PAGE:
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Common myths about misdemeanors

Common myths about misdemeanors

One night you go to a bar with a group of friends and get into a brawl with some other patrons. It’s happened to you many times in the past, but this time the police arrive, arrest you, and charge you with a misdemeanor.

Is it really that big a deal? Your friends don’t seem to think so. They advise you to just show up in court, pay the fine you’re likely to receive, and forget about it. Why spend money on a defense attorney for a situation that probably won’t even involve jail time?

While a misdemeanor doesn’t seem like much on the surface, it can affect your life in ways that you never expected. Below is a list of four common myths about misdemeanors, some of which may come as a complete surprise to you.

No one goes to jail for a misdemeanor

While it’s true that a conviction for a misdemeanor is not an automatic ticket to jail in New York, it can still happen, particularly if you already have a criminal record. Conviction for a Class A misdemeanor such as petit larceny or carrying a gun without a permit is punishable by up to a year in jail as well as a fine of up to $1,000.

Background checks overlook misdemeanors

Misdemeanors are not as severe as felonies, but that doesn’t mean that your misdemeanor conviction won’t appear when an employer or licensing authority runs a background check on you. Even if your punishment was a mere fine, that conviction can haunt you for life.

Misdemeanors won’t hurt your career prospects

If you are convicted of even one misdemeanor, then you officially have a criminal record. When you apply for a job, that conviction will show up during a background check and potentially cause you to lose out to another applicant without a criminal history. While some employers may be understanding about a minor offense, many won’t, especially if it is related to drugs, theft,  or sexual misconduct.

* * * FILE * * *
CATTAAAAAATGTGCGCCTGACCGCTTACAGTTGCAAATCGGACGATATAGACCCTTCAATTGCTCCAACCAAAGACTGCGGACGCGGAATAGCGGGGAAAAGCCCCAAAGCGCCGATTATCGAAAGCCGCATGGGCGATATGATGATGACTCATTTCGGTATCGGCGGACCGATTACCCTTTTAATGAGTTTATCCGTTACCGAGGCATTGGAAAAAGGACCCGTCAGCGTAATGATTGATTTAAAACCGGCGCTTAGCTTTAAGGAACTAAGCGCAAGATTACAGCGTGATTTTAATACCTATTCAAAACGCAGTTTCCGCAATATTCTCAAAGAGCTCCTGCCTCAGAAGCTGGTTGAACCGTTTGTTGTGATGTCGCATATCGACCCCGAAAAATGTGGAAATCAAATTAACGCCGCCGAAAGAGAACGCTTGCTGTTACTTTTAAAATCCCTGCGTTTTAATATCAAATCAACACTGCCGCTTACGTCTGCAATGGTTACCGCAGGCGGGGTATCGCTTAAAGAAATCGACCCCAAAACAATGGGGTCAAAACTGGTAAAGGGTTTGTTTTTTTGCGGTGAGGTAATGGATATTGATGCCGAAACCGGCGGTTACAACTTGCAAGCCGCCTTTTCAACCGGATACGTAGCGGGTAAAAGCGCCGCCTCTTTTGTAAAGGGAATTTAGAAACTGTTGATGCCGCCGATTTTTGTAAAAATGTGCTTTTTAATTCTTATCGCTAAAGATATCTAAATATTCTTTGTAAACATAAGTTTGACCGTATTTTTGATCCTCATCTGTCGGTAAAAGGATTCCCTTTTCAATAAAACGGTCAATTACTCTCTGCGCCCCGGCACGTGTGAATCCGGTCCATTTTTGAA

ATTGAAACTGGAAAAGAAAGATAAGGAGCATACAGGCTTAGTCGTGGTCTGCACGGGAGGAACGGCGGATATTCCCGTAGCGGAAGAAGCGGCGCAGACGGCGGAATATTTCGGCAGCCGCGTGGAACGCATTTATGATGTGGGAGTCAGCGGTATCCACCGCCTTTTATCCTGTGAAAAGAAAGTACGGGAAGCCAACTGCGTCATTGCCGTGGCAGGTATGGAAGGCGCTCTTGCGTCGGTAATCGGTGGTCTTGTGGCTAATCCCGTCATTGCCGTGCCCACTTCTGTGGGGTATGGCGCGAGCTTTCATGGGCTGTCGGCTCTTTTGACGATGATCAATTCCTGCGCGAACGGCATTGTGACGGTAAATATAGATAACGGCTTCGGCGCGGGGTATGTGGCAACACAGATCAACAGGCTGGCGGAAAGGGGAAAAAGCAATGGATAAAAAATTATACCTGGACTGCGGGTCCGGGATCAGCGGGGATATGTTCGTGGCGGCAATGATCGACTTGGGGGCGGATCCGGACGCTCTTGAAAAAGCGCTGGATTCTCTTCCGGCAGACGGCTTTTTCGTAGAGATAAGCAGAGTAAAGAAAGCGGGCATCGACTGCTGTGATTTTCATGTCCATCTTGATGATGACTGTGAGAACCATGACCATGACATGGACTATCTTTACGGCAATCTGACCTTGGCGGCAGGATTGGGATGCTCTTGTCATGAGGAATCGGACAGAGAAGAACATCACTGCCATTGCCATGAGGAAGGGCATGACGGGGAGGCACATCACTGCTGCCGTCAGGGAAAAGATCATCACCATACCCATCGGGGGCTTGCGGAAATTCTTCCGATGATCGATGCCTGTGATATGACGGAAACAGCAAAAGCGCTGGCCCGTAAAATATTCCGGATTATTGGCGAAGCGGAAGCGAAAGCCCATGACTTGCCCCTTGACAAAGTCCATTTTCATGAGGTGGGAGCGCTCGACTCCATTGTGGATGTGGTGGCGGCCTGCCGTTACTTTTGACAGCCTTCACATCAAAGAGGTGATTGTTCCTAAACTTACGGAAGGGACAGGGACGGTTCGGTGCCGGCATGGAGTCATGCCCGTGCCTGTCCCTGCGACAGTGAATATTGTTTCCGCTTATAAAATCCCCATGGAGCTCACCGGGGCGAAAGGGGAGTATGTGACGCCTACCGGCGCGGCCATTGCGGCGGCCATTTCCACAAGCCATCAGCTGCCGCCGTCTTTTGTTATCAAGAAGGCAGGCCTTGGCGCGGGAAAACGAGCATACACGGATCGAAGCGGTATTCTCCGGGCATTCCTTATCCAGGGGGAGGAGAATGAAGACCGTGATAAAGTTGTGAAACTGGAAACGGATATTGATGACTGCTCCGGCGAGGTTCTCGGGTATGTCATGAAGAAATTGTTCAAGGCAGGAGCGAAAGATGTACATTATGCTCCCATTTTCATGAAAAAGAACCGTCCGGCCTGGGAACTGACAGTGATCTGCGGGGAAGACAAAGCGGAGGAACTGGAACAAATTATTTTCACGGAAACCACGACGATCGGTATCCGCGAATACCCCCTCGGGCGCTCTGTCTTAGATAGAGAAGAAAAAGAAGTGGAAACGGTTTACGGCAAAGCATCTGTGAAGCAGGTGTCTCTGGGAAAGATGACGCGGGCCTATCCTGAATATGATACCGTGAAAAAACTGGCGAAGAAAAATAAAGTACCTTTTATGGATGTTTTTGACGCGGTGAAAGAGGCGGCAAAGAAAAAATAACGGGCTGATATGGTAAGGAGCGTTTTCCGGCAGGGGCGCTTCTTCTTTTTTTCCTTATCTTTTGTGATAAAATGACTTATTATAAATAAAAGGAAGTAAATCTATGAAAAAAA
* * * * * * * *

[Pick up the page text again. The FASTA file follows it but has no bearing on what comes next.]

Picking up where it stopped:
Misdemeanors won’t be a barrier to education

Most college and university application forms have a section that asks about your criminal record, if any. Admissions offices may not reject your application because you were caught with graffiti tools or charged with loitering, but misdemeanor crimes like stalking, harassment, and prostitution are universally frowned upon. Even if your application is accepted, if you were convicted of a drug-related misdemeanor, you may not be eligible for assistance in the form of federal grants or loans.

If you have been charged with a misdemeanor, then it is strongly recommended that you consult with a New York criminal defense attorney who can assist you in seeking a reduction and even dismissal of the charges. A conviction really can affect the rest of your life, so experienced legal advice and representation is arguably well worth the expense. Julie Rendelman is an experienced New York criminal defense attorney who handles a wide variety of cases. She offers free consultations and can be reached at 212-951-1232. Her firm’s office is conveniently located in Midtown Manhattan. Visit www.RendelmanLaw.com to learn more and to contact Ms. Rendelman.

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